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A Roadmap for Successfully Expanding Pharmacy Services

Part 1 of a two-part series focusing on outpatient (ambulatory) pharmacy development
10/24/17

A 2016 white paper assessing pharmacy market trends offered the following recommendation, “Hospitals should strongly consider investing in their own ambulatory (outpatient, retail) and specialty pharmacy infrastructure to meet the need for high-quality comprehensive pharmacy services in the outpatient setting.”

While the white paper detailed the ‘what’ and the ‘why’ behind this perspective, the ‘how’ wasn’t provided. And, there are a multitude of variables that must be factored into a decision of this magnitude.

Understanding the scope of the decision and size of the investment facing pharmacy leaders and CFOs considering this new patient offering, the Vizient Ambulatory Pharmacy Development (APD) Committee created a comprehensive toolkit outlining how to successfully plan, implement and maintain an in-house pharmacy.

Lisa Mascardo, PharmD, FASHP, director, ambulatory care pharmacy services at University of Iowa Health Care, chairs the APD Committee and said, “From a quality, safety and revenue standpoint, I think every health system should evaluate their opportunity to provide these services. The toolkit provides valuable insight, numerous checklists and key elements for consideration, such as determining the appropriate scope of pharmacy services for your facility as well as calculating project ROI.”

Improving transitions of care

According to research by Medscape, up to 30 percent of patient prescriptions are never filled. The patient may not be able to get to a pharmacy to pick up their prescription or they may not be able to afford the prescription. These reasons directly increase the patient’s risk for readmission and can be mitigated by offering dispensing pharmacy services.

“Many hospitals have medication assistance centers that will go out and look for copay assistance for patients so that they can afford their medications. Additionally they often work directly with social services that have funds that can help patients pay for medications. Those support services, combined with the ability to fill the prescription at the hospital, helps make sure that that transition of care is as smooth as possible for the patient,” said Mascardo.

An in-house pharmacy can also provide patient convenience. The hospital could create a ‘meds-to-beds’ service where medications are actually delivered to the bedside before the patient goes home. This service eliminates the potential for a necessary prescription going unfilled.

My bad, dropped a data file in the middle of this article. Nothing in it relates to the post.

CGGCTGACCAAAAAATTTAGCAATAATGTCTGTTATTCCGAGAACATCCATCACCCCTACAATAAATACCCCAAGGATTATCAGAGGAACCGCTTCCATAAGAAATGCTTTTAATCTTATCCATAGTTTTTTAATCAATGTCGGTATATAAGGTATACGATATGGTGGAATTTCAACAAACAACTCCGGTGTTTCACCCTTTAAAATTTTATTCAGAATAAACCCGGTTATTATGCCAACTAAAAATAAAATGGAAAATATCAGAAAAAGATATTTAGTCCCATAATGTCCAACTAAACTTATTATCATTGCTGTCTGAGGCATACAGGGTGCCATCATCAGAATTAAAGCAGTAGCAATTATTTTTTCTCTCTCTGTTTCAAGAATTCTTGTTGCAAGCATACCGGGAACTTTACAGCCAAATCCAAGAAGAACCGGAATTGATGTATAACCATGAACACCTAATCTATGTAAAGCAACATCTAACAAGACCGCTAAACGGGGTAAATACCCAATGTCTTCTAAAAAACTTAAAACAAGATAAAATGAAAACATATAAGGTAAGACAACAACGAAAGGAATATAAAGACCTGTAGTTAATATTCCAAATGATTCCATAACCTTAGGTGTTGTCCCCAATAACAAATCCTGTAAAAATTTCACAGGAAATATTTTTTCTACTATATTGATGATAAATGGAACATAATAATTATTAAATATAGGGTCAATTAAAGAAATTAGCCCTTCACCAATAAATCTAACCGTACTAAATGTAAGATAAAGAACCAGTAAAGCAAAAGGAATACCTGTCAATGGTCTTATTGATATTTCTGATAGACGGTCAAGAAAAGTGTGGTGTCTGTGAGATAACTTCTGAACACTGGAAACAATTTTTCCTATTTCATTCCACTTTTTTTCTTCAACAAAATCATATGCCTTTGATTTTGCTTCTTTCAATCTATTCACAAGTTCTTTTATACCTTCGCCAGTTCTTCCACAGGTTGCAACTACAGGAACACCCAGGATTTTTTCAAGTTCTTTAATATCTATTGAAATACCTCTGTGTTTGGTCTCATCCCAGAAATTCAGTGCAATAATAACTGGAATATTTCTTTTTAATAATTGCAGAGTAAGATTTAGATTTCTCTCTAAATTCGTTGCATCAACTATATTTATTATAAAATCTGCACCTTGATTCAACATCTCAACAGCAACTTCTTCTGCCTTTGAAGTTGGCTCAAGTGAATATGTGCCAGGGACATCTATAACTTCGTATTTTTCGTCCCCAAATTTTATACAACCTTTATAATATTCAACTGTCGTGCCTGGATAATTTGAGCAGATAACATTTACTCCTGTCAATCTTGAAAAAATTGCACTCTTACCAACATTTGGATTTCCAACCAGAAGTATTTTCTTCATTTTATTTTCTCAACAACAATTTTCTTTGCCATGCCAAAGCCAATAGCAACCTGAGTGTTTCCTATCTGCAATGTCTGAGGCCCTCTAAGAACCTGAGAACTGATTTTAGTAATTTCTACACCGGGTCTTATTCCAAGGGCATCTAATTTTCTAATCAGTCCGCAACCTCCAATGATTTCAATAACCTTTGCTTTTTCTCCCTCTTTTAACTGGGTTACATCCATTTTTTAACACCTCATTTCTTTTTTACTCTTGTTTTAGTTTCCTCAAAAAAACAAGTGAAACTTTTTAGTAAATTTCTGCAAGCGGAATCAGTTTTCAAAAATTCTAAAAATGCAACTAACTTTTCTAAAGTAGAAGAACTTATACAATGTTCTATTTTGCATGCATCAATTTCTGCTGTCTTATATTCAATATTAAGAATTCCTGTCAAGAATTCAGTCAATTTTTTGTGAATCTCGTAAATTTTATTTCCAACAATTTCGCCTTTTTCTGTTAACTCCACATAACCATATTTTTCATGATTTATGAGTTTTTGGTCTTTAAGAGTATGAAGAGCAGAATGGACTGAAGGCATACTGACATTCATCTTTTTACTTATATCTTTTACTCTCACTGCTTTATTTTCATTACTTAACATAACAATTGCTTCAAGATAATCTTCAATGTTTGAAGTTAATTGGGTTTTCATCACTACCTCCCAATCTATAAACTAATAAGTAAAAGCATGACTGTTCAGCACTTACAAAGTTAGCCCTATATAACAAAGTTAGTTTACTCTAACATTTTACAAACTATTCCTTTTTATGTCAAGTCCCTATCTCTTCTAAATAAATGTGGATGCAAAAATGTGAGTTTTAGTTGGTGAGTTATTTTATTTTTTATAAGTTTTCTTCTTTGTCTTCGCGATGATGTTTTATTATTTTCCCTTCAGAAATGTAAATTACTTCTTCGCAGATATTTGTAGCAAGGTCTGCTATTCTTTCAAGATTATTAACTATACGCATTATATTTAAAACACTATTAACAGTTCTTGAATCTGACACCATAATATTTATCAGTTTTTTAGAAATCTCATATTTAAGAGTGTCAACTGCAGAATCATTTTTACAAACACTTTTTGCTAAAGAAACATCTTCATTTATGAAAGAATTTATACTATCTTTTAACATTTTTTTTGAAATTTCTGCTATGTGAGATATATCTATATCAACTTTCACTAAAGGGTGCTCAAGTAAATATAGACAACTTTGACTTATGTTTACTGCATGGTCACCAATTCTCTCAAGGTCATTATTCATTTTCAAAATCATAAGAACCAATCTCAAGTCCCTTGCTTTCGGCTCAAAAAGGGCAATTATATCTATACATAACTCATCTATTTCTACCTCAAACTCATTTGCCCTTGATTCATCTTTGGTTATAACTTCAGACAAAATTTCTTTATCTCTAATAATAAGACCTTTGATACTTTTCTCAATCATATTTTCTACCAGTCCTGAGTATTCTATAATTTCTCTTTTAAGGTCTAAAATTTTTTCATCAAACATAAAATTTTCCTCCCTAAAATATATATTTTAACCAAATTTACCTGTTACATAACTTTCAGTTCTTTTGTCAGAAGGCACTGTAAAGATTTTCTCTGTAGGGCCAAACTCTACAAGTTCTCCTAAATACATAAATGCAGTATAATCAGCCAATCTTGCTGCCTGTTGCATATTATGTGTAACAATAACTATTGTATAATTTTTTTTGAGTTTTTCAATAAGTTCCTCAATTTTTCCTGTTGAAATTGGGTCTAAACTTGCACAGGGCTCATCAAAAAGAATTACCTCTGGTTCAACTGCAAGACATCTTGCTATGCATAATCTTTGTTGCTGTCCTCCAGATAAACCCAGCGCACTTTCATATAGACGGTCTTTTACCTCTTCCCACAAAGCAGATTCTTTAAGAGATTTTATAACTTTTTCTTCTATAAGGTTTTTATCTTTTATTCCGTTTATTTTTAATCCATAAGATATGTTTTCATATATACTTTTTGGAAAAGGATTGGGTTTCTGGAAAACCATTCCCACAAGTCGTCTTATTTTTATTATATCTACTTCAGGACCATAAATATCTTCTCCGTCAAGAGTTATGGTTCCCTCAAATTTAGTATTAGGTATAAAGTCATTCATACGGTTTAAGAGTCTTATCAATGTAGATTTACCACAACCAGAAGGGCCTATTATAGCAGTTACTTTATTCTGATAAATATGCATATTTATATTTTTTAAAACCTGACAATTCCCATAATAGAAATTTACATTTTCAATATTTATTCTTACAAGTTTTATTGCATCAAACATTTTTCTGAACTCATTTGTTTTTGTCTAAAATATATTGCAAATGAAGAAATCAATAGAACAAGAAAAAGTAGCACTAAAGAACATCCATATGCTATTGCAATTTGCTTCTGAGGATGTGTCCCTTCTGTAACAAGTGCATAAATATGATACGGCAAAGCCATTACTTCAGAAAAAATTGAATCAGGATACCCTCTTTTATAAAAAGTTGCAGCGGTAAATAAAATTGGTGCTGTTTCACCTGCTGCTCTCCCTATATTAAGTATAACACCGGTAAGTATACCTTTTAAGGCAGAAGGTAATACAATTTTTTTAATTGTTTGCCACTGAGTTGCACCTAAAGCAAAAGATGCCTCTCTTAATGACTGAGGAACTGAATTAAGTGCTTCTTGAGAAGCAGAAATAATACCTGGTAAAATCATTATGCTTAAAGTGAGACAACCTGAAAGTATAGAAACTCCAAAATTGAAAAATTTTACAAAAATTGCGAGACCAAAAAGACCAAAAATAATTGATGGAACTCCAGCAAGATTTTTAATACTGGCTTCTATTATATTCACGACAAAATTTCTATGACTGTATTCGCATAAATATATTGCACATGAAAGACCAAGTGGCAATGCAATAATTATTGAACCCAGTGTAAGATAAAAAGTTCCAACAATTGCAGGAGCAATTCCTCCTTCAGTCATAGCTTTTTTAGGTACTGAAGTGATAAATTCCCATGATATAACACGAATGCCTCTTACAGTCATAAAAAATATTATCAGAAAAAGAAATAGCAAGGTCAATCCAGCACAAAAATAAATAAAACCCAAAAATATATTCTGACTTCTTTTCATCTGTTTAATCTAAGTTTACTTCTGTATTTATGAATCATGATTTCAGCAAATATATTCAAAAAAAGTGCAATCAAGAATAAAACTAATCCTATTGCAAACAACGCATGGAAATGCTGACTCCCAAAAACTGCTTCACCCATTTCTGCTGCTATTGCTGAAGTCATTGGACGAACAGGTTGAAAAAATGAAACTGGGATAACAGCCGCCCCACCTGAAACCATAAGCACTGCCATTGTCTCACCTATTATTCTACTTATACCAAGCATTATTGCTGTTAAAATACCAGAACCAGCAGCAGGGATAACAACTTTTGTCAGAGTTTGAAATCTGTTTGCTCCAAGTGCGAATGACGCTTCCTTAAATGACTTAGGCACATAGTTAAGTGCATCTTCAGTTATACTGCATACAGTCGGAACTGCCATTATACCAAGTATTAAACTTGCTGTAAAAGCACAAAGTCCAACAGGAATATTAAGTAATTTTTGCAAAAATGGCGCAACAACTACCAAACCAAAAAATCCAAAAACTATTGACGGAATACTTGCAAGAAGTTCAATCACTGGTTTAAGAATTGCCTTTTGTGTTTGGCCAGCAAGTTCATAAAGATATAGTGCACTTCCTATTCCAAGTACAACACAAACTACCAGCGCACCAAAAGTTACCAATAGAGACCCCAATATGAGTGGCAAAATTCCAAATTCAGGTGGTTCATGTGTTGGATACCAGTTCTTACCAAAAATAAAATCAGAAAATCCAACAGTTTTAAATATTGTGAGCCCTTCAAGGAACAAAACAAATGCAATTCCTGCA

Other important benefits within transitions of care relate to patient safety. “Pharmacists associated with the hospital can access treatment and prescribing details in the patient’s electronic health record. This greatly increases the ability to catch potential prescribing errors. Additionally, the bidirectional interface between the health system’s electronic medical record and the in-house dispensing pharmacy enables last-minute changes to prescriptions at discharge to be immediately communicated so patients get the appropriate medications” said Mascardo.

Ask yourself these questions

While member organizations’ reasons for establishing or expanding their pharmacy services vary, the decision to move forward should be grounded in supporting the goals of the organization. Are there performance goals related to care transitions for the patients? Are they focusing on improving in the patient safety areas? Is there a need to identify new revenue sources?

If an outpatient or retail pharmacy aligns with the organization’s goals, resources will need to be considered. Opening an in-house pharmacy will require additional staff and possible build-out of additional space, which typically represents a significant capital expense. When considering the system’s resources, is this where they want to invest?

“Another critical element in the equation is having an understanding of the primary payers in the marketplace. Hospitals want to maintain a viable financial mix while still serving the needs of the patients in their communities,” said Mascardo.

As hospitals continue to improve the transition of care, in-house pharmacies are leading the way as a viable option. Addressing all the variables necessary to successfully establishing or expanding pharmacy services can be a challenge, but the practical information provided in this toolkit helps ensure a smoother path.

For more information, contact Lynda Stencel. To access the APD toolkit, click here.

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